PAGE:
A decade after competition was introduced in their industries, long-distance phone rates had fallen by half, air fares by more than a fourth and trucking rates by a fourth. But a decade after the federal government opened the business of generating electricity to competition, the market has produced no such decline.I don't know where Johnson is getting his figures on de-reg leading to such great savings for the consumer--those mindless, faceless people out there somewhere who gobble up everything Mr. Moneybags glops on their economic plates--but it must be in 1980's dollars, when the de-reg mania began, because my long-distance bill seems no cheaper to me now that it did twenty years ago. So what's up with electricy deregulation? It has failed to deliver on the promise of lower utility bills. But why?
The disappointing results stem in good part from the fact that a genuinely competitive market for electricity production has not developed.
So how does government and industry make selling wholesale electricity to retailers competative? By its very nature the generation of electric power is a centralized activity. And nobody, but nobody wants an electricity generator plant built in their back yard. Johnson obliquely hints that deregulating electricity generation may have been a bad idea from the beginning. But there have been big winners in the electricity game, namely the big brokerage house of Goldman Sachs and defense/security leverage-buyout specialists The Carlyle Group.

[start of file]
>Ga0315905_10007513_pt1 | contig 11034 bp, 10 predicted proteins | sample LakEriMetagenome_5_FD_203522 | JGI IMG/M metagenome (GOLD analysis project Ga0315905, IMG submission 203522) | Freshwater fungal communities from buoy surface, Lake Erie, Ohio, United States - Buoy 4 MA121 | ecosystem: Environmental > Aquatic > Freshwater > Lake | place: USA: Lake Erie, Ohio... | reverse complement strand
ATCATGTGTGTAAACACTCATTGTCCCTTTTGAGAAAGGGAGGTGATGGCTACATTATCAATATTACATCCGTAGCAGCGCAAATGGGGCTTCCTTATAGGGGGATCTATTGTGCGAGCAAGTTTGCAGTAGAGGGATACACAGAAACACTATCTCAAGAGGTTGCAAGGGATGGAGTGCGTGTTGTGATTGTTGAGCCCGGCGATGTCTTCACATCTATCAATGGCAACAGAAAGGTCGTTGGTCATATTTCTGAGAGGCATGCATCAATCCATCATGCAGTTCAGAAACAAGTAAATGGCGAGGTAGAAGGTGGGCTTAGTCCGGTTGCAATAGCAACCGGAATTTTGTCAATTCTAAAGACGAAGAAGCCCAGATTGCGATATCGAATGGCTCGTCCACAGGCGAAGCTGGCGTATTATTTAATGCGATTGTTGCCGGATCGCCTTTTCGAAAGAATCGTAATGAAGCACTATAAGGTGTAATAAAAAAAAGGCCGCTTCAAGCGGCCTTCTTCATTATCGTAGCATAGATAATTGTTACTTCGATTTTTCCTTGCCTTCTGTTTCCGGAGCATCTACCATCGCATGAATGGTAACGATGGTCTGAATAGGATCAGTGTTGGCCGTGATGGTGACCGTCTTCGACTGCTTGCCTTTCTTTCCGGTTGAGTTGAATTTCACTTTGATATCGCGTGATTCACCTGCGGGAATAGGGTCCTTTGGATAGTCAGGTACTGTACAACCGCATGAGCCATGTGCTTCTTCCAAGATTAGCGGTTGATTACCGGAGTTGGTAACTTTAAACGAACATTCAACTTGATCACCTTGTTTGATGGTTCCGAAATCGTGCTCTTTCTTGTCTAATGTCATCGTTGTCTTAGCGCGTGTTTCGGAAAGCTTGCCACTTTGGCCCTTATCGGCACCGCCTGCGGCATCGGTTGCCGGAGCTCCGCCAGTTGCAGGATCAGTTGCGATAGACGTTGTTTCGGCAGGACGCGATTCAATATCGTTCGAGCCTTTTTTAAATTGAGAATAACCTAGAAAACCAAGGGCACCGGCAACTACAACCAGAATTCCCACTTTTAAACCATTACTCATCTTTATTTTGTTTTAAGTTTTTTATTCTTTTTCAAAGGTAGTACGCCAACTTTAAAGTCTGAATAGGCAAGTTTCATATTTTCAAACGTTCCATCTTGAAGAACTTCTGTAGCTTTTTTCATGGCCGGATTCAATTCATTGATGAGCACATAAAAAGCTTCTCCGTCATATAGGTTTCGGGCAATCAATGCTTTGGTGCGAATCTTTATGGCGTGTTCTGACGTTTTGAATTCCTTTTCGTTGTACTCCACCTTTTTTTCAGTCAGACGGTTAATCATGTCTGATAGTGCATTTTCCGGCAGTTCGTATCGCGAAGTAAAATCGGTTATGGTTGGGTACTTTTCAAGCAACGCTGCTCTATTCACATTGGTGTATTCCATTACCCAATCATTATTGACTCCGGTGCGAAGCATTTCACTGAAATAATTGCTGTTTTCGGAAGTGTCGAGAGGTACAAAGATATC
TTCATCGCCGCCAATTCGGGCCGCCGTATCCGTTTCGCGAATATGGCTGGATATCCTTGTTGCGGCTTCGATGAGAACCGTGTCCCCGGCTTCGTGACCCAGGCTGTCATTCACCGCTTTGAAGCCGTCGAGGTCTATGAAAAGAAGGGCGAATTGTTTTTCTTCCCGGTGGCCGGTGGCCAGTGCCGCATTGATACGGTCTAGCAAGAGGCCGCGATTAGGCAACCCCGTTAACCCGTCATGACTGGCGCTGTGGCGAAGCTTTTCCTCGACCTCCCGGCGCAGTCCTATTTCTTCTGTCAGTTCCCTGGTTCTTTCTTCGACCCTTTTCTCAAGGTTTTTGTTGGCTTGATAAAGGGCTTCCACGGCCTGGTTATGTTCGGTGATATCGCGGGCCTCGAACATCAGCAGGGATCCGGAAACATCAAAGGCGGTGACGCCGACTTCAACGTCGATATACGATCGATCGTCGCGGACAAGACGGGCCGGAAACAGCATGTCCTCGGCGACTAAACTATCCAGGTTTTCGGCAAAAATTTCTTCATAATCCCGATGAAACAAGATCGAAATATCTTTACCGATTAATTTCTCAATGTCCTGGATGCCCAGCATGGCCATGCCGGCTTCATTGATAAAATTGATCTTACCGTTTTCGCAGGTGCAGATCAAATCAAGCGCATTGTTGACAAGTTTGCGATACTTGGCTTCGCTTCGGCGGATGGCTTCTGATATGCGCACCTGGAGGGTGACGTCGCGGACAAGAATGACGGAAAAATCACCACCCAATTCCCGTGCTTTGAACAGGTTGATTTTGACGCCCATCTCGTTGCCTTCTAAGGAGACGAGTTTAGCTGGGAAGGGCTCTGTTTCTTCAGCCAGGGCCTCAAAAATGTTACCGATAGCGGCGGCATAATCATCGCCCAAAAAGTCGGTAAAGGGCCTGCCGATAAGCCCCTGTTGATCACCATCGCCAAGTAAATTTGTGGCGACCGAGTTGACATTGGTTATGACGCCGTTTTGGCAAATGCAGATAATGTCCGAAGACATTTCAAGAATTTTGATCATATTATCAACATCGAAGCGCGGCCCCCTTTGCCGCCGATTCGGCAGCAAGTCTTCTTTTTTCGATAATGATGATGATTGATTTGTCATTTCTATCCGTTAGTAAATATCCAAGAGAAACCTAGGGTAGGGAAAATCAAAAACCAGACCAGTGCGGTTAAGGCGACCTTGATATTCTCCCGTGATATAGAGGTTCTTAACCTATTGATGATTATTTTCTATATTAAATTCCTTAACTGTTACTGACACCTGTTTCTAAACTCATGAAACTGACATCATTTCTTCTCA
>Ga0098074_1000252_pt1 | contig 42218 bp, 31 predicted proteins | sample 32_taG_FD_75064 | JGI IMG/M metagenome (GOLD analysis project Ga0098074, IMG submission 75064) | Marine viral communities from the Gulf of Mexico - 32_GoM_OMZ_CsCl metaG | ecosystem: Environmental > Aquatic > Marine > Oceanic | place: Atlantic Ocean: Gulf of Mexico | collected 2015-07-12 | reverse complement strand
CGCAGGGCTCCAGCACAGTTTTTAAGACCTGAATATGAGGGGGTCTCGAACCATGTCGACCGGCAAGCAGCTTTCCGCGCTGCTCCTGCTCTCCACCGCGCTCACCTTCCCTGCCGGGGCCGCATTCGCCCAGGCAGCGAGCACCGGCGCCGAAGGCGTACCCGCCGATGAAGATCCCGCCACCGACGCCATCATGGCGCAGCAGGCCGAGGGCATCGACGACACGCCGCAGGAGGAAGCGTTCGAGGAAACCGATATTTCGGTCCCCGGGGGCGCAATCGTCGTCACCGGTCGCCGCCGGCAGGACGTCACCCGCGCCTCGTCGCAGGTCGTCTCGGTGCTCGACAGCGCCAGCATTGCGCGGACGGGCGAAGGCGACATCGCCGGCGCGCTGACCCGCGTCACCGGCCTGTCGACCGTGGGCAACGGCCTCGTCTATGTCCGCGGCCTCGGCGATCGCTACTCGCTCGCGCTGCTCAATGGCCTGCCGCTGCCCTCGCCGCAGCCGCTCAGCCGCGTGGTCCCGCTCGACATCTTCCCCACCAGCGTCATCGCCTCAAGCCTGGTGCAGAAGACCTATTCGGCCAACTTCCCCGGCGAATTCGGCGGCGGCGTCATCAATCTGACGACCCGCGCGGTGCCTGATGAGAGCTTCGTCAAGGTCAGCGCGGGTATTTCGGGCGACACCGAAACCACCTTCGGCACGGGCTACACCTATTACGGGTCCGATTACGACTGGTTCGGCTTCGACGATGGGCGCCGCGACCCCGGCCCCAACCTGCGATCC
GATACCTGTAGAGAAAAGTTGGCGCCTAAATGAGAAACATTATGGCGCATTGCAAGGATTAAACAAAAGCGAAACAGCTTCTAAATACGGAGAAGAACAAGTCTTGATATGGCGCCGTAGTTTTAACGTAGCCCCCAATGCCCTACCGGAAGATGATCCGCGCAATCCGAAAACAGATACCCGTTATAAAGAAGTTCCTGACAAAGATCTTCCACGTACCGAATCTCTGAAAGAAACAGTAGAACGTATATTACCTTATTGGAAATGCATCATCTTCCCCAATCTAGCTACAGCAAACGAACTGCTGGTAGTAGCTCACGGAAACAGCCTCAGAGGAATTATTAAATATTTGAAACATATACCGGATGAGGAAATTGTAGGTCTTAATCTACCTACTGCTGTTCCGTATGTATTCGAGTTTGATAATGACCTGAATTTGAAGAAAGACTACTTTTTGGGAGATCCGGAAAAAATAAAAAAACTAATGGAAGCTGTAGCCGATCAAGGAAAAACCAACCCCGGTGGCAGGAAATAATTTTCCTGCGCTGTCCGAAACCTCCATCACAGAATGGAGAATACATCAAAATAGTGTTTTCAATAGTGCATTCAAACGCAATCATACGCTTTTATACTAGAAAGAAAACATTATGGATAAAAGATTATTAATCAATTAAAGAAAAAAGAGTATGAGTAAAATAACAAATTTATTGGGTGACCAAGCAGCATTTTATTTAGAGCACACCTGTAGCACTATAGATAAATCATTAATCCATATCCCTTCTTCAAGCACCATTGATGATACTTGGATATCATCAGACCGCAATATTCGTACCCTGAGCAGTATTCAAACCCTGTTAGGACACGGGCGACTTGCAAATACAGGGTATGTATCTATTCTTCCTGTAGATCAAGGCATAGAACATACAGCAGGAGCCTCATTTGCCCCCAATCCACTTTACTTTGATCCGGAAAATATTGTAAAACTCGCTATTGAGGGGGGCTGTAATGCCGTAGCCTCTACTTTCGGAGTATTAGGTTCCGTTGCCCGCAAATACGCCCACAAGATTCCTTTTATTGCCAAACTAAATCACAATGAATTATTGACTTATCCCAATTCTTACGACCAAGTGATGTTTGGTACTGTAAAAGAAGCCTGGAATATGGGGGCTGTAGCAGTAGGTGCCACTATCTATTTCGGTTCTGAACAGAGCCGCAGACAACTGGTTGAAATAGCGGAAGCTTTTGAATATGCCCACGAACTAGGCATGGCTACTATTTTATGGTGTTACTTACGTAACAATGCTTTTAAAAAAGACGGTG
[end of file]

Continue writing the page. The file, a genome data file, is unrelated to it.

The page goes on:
Such investors have in some cases resold power plants they just bought, making a large profit. In other cases, investors have bought power plants from the utilities at what proved to be bargain prices, then sold the electricity back at much higher prices than it would have cost the utility to generate the electricity.Yet after all the chicanery and all of the skullduggery and screwing of the general public in states where electrical utility re-reg took place in the last ten years, Johnson can still find plenty of defenders of what should be indefensible. What is left out of the discussion is the simple fact that electricity, like a clean potable water delivery system, is necessary for the functioning of twentith century society. It is not something many people would choose to live without. In our "post-industrial," "post-modern" society one can survive adequately without recourse to an automobile. But without electrcity, to put it in the crudest vernacular, you are fucked.
Of course there is a silver-lining for the investor class. Concludes Johnson:
A study issued in June by the Edison Foundation, which represents investor-owned utilities* concluded that utilities would have to raise rates to upgrade local distribution systems and to finance long-distance transmission lines, as well as for new power plants. The study found that utility profit margins had thinned and financial strength had weakened. It called for relief in the form of higher rates.You see the "*investor-owned" electrical utlilties will still show a profit in the form of higher rates. Alls well with the world, save for welfare mothers and pensioners about to be forced out in the cold.
The appellation "*investor-owned," which I've asterisked in the above quotation, is the utility industry's cagey, dodge of making ownership appear as if it is spread out to a great number of small, mom-and-pop investors saving up for retirement. The reality is that while there are legions of small investors their holdings do not in any way shape or form match up to the shares of stock held by major investors. For example self-made billionaire, Warren Buffett, holds the lion's share of the electric utility sucking the marrow from my bones, MidAmerican Energy. However on the company's Web site, on a webpage coyly titled "About Us," there is nary a mention, even in passing,of Buffett's overlordship.
Capitalism does somethings very well. However generating and distribution electrical energy is not one of them.